Civilization! At a great pilitio.il gathering
In Washington, on our Thanksgiving day, a ban
ner was borne in the procession through the streets
with tho following inscription:
'SUMNER AND KANSAS LET 'EM BLEED.'
This banner was borno up and down tho princi
pal avenues of the metropolis, followed by many
government officials, and by delegations from
many of the States. National Era.
Antiocii College. Antioch College, Ohio, of
which Horace Mann is President, is in a flourish
ing condition, and fast rising above its financial
difficulties. The experi.uont of admitting female
students is a great success. It has been found
that the female students actually diminish the la
bors of the touchers. They relino rudeness into
decency, and shame insubordii.ation into obedi
ence. The sexes mutualy polish mnn.iors and
stimulate tho scholarship of each other.
BOTTOMLESS PIT IN THE MAMMOTH
CAVE.
The bottomless pit in the Mammoth Cave ol Ken
tucky is suspected by many to run through the
whole diauiete- of the earth". Tho branch termi
nates in it, nrd the explorer suddenly finds him
self brouuht up on its brink, standing upon a rro
iectinir platform, surroundod on thrco sides by
darkness and terror, a gulf on the riglit and a gulf
on the left, and helore Inn. what seems an interim
nable void. He looks aloft, but no eye has yet
reached tho top of tho great over-arched come;
nothing is there seen but the flashing of the water
dropping from above, snv.luig as it shoots ly in
the unwonted trlea.n of the lt.n.n.
He looks below.and nothing there meet shis glance
save darkness as thick as lamiiMack. but ho hears
a wihl. mournful nielodv of water, and the wail
ing of the brook for the green and sunny channel
loft in tho unncr world never more to be revisited.
Down goes a rock, tumbled over tho cliff by the
guide, who is of tlio opinion that folks come here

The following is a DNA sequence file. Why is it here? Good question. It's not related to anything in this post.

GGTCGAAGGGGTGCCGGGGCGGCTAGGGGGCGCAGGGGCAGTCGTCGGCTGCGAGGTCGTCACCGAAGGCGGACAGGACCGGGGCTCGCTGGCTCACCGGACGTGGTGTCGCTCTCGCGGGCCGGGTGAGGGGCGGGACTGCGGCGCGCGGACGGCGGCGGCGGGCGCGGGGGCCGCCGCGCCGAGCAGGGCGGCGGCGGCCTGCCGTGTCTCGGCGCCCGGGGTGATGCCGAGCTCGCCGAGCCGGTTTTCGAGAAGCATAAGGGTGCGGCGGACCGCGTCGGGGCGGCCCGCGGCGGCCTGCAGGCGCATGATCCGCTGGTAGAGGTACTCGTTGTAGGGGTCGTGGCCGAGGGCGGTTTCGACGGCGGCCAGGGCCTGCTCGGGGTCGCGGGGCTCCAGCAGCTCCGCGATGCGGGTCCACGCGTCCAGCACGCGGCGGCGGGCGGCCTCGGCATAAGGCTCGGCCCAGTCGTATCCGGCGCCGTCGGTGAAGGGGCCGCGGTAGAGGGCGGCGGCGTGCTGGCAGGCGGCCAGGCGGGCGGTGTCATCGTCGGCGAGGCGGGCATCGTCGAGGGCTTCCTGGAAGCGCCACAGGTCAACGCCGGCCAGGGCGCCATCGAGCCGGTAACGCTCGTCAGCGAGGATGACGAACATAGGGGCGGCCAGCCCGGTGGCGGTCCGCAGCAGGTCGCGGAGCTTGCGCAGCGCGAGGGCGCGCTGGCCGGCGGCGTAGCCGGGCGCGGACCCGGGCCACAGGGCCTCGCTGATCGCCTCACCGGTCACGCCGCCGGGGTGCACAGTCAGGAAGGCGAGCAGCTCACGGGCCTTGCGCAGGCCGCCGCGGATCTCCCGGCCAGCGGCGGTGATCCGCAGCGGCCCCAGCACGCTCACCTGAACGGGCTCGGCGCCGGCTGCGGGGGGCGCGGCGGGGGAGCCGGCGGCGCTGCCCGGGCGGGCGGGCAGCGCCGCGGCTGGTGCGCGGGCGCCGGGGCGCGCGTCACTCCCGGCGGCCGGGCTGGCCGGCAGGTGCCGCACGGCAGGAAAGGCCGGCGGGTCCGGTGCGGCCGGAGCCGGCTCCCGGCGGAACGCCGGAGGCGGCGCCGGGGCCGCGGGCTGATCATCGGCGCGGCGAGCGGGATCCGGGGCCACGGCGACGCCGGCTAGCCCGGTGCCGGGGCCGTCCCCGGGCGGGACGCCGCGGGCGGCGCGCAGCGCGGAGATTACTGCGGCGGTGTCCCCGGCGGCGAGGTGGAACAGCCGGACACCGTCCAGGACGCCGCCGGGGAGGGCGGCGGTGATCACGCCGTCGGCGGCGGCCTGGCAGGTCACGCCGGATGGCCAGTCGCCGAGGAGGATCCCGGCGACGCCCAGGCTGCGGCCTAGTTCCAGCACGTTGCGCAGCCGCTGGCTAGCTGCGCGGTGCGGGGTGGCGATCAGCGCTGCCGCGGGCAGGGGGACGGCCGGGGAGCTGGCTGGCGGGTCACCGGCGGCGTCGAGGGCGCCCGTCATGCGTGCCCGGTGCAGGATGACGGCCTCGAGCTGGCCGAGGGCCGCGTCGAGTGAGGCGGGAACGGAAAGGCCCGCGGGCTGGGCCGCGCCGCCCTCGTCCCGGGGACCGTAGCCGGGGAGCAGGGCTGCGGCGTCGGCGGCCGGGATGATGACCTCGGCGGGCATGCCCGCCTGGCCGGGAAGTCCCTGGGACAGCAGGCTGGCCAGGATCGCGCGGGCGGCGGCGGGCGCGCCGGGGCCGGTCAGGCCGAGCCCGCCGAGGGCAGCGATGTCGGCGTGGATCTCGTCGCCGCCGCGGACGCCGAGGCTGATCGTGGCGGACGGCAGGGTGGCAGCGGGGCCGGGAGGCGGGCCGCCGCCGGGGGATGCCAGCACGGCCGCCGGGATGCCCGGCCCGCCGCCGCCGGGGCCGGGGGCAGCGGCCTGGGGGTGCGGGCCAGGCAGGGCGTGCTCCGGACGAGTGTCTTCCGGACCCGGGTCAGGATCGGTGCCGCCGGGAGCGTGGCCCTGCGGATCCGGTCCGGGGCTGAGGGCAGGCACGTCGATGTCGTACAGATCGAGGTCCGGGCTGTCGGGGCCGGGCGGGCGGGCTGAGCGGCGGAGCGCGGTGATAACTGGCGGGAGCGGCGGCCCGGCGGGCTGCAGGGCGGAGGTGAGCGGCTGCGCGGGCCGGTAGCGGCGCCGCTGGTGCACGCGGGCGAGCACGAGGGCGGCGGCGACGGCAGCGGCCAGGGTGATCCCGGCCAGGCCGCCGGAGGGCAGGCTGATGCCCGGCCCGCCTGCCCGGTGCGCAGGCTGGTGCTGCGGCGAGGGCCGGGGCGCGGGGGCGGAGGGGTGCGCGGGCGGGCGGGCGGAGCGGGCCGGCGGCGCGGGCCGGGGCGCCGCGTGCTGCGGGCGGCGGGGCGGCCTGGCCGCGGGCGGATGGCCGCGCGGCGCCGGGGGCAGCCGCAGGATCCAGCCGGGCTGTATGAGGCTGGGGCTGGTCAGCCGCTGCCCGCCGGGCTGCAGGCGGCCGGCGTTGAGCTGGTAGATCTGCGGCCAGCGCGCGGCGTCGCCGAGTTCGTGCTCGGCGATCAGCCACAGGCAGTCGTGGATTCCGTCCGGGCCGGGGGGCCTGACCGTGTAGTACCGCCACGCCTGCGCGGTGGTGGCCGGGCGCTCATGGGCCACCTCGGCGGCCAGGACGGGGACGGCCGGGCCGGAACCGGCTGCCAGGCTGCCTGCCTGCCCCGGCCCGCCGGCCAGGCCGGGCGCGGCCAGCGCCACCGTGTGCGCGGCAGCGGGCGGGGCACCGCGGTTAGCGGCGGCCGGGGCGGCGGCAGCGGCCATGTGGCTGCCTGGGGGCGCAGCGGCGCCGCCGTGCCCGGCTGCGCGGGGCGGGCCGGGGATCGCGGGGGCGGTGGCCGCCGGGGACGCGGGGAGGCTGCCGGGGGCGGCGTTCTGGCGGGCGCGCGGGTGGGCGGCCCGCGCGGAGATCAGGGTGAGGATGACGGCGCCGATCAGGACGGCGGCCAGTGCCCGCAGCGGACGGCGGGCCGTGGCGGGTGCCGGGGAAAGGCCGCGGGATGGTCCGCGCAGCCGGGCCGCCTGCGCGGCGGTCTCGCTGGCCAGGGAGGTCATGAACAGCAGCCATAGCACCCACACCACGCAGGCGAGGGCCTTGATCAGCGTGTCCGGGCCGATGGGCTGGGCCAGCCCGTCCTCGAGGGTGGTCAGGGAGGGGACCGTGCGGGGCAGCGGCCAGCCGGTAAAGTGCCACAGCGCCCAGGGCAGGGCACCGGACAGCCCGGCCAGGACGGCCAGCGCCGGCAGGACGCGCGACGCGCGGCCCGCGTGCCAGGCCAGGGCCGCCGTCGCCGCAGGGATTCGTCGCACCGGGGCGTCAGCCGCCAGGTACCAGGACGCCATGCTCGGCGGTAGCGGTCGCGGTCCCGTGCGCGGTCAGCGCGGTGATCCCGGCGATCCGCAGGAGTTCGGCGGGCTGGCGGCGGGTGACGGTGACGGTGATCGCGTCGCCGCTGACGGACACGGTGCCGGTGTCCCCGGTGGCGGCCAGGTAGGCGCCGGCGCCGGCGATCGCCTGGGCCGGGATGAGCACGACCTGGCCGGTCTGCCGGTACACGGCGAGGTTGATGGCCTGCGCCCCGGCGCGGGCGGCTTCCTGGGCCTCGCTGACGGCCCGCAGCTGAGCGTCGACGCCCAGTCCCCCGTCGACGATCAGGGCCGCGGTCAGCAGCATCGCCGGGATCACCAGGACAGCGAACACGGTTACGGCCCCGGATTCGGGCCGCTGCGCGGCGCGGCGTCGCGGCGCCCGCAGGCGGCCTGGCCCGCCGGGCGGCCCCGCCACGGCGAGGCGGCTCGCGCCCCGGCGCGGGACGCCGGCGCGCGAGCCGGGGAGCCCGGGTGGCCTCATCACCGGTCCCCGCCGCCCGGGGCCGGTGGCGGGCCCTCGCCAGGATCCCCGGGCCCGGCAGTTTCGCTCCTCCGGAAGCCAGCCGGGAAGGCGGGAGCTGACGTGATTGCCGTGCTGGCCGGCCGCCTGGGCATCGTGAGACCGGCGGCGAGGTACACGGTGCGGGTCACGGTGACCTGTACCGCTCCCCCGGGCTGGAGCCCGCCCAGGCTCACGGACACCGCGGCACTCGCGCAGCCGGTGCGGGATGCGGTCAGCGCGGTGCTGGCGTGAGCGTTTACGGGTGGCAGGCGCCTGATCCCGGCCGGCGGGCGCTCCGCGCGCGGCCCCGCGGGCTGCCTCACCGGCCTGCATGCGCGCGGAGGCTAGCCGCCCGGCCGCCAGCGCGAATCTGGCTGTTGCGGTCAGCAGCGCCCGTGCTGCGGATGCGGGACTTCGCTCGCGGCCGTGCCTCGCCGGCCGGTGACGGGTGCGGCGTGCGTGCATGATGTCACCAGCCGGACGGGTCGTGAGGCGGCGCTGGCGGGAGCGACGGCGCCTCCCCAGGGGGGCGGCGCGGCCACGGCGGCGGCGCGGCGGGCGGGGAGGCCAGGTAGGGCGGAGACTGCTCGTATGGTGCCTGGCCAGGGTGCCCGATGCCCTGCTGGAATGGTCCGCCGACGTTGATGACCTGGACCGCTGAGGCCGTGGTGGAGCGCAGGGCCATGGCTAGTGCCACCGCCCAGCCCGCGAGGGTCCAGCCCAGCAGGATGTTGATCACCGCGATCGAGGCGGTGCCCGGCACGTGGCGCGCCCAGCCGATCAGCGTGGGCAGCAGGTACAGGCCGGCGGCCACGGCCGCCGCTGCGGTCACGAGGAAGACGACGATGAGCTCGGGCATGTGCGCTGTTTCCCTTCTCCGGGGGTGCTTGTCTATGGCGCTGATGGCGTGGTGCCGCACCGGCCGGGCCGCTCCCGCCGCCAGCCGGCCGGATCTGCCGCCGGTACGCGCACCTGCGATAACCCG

to see nnd hear, not to muse nnd be melancholy.
There it goes crash it has reached the bottom
Xn hark, it strikes again; once more nnd again,
still fullins. Will it never stop? One's hair be
gins to bristle ns ho hears tho sound repeated;
growing less and less until the ear can follow it no
Innirer. Certainly, if the pit of Ftedorick shall bo
eleven thousand feet deep, the bottomless pit of
tho Motnmotli Cave must be its equal. Philadel
phia Ledner.
lias no scicnt.tie ellort Decn mnao to piuinu
this deep gull A set ot experiments lor ueter
mining its depth, would be a matter of great in
terest to men of science.
Receipts Bugle for the week ending Dec, 21.
E. C. Strong, North Benton,
Dr. G. Whelan. Marrietta,
B. M. Cowles, Hopodale,
James Gordon, Washington,
James Pattison, Washingtonville,
Abel Fletcher, Massillon,
James Doud, Atwater,
Mills W. Vick, Marlboro,
Stanton Scott, Nottingham,
William Oallimore, Bloomington,
A. II. Graff, Linesvillo,
J. II. Baldwin, Now Lyme,
Dr. M. Wilson, Cadix,
A. Torry, Albion,
$1,50-58
3,50042
1.50C37
2,28-653
2.27 653
1.50C20
1,50-642
1,50-502
1,00-005
2,00040
1,00-551
1,50-039
2,75-430
4,50-573
The American Phrenological Journal
for 1857 Devoted to Phrenology, Physiology,
Mechanism, Education, Agriculture, the Natural